This is a follow-on to Why can't I approve suggested edits single-handedly?

One of the ideas which came up there, which I also independently want, is to let experienced users (high rep, long time on the site, exact metrics TBD) single-handedly approve edits viewed via the "Edit (#)" link on a question.

This proposal does not change the edit review queue at all--as explained in the previous question it seems necessary to guard against people who approve all edits in the queue. The change I'm proposing is aimed only at the case where a user views a question and then clicks the link to approve or reject edits on the question itself.

The reason I think we need this is that I have several times found myself wanting to make an edit (e.g. code formatting) but someone else with less rep already did it, so I can "Approve" their edit but it still requires more people to approve. If the other user had not made the edit I would have done it myself which requires no approval (since I have sufficient rep).

Thanks to Martin Smith (Why can't I approve suggested edits single-handedly?) and Squonk (Why can't I approve suggested edits single-handedly?) for comments on the previous question which helped shape this idea.

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    I always thought this was weird too. I'm at the question, I want to make the edit, but two other people have to agree with me to do an edit I could perform myself. Seems odd. – BradleyDotNET Nov 12 '14 at 2:27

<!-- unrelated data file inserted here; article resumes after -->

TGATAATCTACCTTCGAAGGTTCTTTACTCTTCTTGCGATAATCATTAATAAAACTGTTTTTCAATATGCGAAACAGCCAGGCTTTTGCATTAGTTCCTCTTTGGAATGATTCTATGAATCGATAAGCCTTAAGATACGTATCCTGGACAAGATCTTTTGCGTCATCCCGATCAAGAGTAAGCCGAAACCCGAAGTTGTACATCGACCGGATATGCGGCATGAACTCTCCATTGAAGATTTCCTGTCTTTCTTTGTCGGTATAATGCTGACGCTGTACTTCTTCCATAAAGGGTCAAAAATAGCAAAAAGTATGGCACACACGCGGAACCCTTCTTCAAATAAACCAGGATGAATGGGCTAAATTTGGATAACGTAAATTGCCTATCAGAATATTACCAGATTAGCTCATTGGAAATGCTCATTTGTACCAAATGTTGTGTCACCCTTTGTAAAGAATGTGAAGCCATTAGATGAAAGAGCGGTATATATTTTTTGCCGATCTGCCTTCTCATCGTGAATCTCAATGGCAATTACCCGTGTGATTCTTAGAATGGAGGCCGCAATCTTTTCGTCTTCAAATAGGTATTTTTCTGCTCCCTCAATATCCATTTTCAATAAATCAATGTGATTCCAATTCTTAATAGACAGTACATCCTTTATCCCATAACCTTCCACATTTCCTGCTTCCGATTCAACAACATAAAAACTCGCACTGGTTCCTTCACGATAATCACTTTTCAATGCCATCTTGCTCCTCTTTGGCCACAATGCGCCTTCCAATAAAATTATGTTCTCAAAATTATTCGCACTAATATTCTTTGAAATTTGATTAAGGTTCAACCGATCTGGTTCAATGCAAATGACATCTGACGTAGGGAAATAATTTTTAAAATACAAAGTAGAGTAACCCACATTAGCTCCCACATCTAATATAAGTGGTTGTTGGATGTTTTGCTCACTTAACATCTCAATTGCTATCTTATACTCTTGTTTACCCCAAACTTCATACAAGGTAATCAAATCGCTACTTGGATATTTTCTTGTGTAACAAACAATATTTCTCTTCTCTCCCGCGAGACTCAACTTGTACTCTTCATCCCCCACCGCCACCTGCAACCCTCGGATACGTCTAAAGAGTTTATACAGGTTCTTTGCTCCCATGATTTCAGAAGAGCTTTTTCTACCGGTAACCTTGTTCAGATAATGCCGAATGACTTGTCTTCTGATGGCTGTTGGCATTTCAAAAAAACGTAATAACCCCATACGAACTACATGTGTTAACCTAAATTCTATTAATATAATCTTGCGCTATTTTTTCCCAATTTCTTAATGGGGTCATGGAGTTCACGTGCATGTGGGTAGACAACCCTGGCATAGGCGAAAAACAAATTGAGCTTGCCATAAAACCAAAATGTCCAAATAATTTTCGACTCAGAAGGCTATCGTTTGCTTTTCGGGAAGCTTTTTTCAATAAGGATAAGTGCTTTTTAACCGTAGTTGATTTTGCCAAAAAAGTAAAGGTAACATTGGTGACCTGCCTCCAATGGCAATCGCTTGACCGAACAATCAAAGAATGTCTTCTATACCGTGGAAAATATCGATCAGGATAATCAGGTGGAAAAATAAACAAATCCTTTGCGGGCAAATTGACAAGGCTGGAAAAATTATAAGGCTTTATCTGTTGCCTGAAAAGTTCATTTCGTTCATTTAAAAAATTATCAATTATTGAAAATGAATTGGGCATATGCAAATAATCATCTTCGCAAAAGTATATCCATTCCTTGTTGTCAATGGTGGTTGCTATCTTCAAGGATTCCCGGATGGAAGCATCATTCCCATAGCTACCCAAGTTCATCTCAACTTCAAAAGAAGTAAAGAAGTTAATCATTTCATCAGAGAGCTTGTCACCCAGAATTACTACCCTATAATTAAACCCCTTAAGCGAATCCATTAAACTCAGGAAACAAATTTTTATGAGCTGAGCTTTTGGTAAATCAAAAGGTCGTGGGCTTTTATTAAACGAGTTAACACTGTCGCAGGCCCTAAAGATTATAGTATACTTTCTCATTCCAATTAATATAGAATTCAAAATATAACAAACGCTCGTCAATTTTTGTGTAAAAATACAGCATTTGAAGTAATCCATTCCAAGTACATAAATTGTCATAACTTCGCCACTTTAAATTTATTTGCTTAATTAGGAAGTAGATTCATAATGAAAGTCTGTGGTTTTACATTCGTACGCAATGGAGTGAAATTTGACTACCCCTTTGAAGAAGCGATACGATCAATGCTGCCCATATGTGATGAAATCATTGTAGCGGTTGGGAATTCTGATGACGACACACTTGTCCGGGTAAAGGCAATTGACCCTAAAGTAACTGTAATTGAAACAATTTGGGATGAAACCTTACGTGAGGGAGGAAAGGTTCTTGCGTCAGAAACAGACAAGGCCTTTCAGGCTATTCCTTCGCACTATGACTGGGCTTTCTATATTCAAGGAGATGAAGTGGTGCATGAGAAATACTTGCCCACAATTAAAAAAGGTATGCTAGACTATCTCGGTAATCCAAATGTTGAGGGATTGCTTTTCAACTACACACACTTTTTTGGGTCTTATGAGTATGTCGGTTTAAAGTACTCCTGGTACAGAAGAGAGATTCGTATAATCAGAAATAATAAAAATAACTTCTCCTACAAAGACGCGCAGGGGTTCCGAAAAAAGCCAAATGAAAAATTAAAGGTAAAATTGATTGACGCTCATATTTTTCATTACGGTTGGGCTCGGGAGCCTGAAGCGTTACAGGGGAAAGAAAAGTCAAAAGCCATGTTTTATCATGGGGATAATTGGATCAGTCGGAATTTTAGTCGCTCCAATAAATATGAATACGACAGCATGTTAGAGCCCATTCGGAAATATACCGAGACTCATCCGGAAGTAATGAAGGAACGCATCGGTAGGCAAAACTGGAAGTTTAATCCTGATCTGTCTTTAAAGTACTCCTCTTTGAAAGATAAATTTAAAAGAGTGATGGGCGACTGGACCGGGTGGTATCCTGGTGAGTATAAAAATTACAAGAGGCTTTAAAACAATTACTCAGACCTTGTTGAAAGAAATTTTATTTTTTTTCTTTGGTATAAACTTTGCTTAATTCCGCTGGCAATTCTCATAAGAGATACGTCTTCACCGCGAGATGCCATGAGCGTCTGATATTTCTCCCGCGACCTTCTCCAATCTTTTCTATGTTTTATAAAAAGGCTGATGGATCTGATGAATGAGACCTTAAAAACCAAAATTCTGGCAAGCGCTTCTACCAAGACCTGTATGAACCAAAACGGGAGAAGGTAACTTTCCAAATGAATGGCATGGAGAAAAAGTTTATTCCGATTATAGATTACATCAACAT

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    I think this would be a great addition for the 10k or 20k privilege levels. Maybe they could start it at 20k and lower it to 10k if everything is going well. – animuson Nov 12 '14 at 2:36
  • I don't approve pending edits on the spot all that often but I never realized I was not just making the damn thing final... So when I approve an edit like that and then I edit the post myself, I'm probably messing things up, right? (I mean the edit I've just approved becomes void, I guess unless my approval was the last needed.) – Louis Nov 12 '14 at 2:38
  • @Louis: the UI does tell you when further approvals are needed for the edit you approved. I don't think it's likely that you messed anything up. :) – John Zwinck Nov 12 '14 at 3:14